Hiraki Sawa: did i? by Coline Milliard
'The film is a collage of daydreams that appears to display the lack of overarching logic inherent to all things oneiric.'
It was only towards the end of my first conversation with Hiraki Sawa that the artist mentioned Swiss psychotherapist Dora M. Kalff. In retrospect, this was perhaps the most direct insight into his working method. Kalff is the brain behind sandplay therapy, a technique allowing patients to exteriorise their mental states through the construction of imaginary landscapes using figurines in a sandbox. ‘I really wanted to try and see what would come out’, Sawa told me at the time, ‘but instead of sand, I used video’. The resulting piece Hako (2006) – box in Japanese – was a poetic mapping of Sawa’s inner territory, soon expanded onto six screens for a second, enhanced version in 2007.
With Figment: did i? (2011) the artist continues the exploration of his psyche’s most intimate corners. The film is a patchwork of narrative fragments, a collage of daydreams that appears to display the lack of overarching logic inherent to all things oneiric. Shot in black and white, did i? escapes ordinary temporalities. It isn’t necessarily set in the past, but it clearly belongs to an elsewhen freed from the down-to-earth now. A man (the artist?) seats at a desk floating above a Magrittian sea of clouds. On the tabletop, an ordinary glass bottle sparkles as if set alight.
Night comes. ‘Please erase the moon’s me’, murmurs the moon. ‘Whose is it?’ answers a mute voice in subtitles. One is tempted to reply: ‘the moon’s, she said’. The man starts rubbing a circular shape (another planet?) off the wall; he is diligently deleting himself. Like in an early Luis Buñuel film, an eye peeks through the window. It’s gigantic and thus belittles everything else: the man is now minuscule, trapped in a dollhouse. But he carries on, undisturbed, his task of auto-erasure.
Echoing the moon’s shape, concentric circles permeate the picture with the slow motion of disc on a turntable. LPs are neatly lined up on a shelf. Later a drawn hand caresses microgrooves. No noise comes out though; the soundtrack remains muffled like the empty beat created by a needle idling at the end of a record, in its epicentre of nothingness. The weak drumming persists throughout the film like a robotic heartbeat or, we imagine, Man Ray’s eye-adorned metronome. It is the last trace of a memory at once preserved and out of reach.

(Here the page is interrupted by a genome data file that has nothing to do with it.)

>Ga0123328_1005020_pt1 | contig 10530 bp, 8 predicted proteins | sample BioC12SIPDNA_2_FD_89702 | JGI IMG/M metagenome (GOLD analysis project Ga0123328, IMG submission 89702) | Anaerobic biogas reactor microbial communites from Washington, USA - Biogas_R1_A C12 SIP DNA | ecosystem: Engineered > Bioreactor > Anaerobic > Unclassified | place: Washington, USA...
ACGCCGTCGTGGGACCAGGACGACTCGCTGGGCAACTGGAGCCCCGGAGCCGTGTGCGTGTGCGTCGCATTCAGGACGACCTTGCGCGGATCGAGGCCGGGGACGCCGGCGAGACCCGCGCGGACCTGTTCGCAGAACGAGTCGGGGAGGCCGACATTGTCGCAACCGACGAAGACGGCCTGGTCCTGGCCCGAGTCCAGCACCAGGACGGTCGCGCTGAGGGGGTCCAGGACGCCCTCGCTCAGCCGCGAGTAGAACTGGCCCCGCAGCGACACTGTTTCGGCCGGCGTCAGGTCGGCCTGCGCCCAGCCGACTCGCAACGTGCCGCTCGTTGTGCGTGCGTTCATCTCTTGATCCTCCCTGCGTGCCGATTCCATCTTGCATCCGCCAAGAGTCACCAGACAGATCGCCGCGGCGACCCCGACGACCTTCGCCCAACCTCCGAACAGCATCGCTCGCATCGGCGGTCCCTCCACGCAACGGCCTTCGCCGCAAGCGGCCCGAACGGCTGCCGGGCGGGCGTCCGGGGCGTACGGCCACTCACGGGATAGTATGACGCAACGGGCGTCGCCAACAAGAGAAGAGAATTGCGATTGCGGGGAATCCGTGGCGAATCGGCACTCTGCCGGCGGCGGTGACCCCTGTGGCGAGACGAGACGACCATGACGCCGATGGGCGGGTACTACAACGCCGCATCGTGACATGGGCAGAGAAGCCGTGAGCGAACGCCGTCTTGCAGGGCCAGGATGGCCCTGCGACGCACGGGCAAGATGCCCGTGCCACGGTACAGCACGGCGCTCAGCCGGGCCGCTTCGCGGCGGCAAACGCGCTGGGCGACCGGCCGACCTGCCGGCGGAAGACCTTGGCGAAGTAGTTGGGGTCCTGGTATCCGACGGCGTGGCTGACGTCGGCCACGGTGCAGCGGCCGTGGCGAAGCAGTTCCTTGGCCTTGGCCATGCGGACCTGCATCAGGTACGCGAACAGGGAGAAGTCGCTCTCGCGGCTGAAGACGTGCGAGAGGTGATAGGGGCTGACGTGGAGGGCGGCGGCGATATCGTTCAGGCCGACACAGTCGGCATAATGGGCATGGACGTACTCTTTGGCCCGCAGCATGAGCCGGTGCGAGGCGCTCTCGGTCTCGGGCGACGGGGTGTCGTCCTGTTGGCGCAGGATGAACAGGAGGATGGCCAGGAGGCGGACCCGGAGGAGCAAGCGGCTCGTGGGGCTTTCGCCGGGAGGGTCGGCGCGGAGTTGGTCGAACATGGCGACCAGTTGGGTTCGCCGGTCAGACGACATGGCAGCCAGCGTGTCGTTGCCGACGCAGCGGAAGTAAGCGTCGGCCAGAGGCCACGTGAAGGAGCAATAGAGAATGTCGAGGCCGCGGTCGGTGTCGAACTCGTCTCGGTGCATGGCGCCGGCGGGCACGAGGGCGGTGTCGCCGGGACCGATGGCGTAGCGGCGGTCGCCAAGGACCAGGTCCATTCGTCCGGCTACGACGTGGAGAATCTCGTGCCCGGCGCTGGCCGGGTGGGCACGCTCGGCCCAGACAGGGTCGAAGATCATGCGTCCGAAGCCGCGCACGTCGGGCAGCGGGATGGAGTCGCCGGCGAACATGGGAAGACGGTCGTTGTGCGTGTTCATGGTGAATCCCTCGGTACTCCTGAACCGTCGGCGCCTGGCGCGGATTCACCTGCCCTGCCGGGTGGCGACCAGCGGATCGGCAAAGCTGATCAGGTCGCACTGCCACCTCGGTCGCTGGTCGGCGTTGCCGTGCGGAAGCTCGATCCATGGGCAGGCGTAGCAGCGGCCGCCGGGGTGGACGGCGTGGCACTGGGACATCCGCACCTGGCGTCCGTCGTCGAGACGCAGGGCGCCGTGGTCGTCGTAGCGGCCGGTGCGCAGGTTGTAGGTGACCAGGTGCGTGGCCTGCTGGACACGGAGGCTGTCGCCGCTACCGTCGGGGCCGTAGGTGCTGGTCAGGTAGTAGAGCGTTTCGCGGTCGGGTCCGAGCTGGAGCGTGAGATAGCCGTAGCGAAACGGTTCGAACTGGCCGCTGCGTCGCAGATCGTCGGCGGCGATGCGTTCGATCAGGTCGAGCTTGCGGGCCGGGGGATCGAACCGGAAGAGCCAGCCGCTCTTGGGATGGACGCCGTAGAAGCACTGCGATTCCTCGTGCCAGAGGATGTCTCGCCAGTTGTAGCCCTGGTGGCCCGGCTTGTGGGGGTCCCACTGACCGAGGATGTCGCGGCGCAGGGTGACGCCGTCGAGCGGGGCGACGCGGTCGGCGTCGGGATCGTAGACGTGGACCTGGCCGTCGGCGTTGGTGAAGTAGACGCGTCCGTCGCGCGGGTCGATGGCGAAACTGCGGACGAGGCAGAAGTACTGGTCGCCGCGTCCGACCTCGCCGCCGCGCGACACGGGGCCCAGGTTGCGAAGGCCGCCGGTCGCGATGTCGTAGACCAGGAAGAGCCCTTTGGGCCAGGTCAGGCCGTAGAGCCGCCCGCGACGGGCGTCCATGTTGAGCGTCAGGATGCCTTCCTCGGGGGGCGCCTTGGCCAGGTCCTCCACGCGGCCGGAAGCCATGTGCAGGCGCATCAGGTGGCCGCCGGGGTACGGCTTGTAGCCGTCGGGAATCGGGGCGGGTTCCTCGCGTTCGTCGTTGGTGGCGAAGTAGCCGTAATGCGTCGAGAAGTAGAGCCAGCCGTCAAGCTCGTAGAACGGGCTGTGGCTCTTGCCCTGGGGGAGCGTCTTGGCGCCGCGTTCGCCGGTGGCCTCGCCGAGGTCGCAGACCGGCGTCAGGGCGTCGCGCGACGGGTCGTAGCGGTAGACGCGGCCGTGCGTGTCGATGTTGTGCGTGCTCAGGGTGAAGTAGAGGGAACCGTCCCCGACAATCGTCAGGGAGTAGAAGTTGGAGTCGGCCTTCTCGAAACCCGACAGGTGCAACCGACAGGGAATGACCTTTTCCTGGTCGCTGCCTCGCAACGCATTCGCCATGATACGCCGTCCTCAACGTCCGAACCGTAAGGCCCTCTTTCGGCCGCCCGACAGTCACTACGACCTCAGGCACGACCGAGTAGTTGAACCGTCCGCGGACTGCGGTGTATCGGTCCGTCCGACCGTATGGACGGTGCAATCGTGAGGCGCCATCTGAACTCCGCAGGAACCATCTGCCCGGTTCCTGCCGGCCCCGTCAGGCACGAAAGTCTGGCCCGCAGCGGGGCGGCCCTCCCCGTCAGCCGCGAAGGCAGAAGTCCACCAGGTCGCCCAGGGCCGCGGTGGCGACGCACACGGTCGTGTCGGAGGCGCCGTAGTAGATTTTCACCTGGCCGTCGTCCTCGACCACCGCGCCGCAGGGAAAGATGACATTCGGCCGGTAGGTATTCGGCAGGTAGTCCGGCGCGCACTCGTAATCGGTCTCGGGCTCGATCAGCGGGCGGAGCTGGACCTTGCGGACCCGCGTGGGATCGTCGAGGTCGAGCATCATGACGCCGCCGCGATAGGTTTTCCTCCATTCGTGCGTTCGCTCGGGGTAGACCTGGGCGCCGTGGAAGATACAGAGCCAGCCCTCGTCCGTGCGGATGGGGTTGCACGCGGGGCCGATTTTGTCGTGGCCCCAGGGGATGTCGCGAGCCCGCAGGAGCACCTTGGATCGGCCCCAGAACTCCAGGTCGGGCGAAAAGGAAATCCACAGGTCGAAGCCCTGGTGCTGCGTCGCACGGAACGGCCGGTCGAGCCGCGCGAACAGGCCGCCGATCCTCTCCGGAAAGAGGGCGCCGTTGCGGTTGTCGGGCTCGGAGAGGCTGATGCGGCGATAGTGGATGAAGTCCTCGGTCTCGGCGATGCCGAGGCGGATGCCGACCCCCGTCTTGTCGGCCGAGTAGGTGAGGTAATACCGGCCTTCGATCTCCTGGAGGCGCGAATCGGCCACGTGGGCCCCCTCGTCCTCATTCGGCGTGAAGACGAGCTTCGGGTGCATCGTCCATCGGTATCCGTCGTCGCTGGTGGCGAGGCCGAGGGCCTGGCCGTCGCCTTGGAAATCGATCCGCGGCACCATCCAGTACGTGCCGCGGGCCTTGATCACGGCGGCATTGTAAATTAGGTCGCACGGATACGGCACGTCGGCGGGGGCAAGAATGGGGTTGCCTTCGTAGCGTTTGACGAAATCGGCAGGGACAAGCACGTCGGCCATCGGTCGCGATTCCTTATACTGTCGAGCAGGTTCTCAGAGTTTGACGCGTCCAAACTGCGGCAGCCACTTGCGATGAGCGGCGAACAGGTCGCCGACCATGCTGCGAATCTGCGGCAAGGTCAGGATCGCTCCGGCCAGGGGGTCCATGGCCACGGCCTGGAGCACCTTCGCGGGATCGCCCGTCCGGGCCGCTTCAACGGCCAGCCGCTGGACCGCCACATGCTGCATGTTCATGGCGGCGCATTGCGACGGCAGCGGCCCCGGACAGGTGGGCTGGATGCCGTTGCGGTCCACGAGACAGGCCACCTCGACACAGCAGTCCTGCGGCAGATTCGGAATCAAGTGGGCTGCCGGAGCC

Looking closely at the record, one can see the asperities capturing the sound it contains. The camera hovers above this domestic micro-landscape as it would above a cityscape. Each of the regular rectangles could be a minute morsel of music or a tower block looked at from so high that its silenced inhabitants would be impossible to make out. Fully abstract, the image is still rife with presences that the viewer can only sense. Invented lives seem to crop up and fade as the needle goes on its course as implacable as time itself.
Erasures and recordings; oblivion and remembrance. did i? plays with the two sides of the memory coin. As always in Sawa’s work what seemed at first devoid of logic turns out to be precisely assembled. The artist has planned his own navigation back, forth and through his own mind. In did i?’s last shot, a delicate dune starts to grow one of the discs’ shelves. The sandbox is about to be raked afresh.
Coline Milliard is an art writer based in London. She is UK Editor for Modern Painters and ARTINFO, Managing Editor for ibraaz.org and London correspondent for art press. She is a regular contributor to Art Monthly and has also written for Frieze, Art Review, The International Herald Tribune, Afterall Online, MAP, Artnet Magazine, Contemporary, Flash Art International, Untitled, Metropolis M, Numéro and Art in America.
Coline is a member of AICA, the International Association of Art Critics. She holds MAs in Curating Contemporary Art (Royal College of Art, London) and Art History (Université Paris 1 Panthéon-Sorbonne).
She is founding co-editor of Catalogue, the first contemporary art magazine designed to act as a platform for interaction between the English and French-speaking art worlds. Read online at cataloguemagazine.com.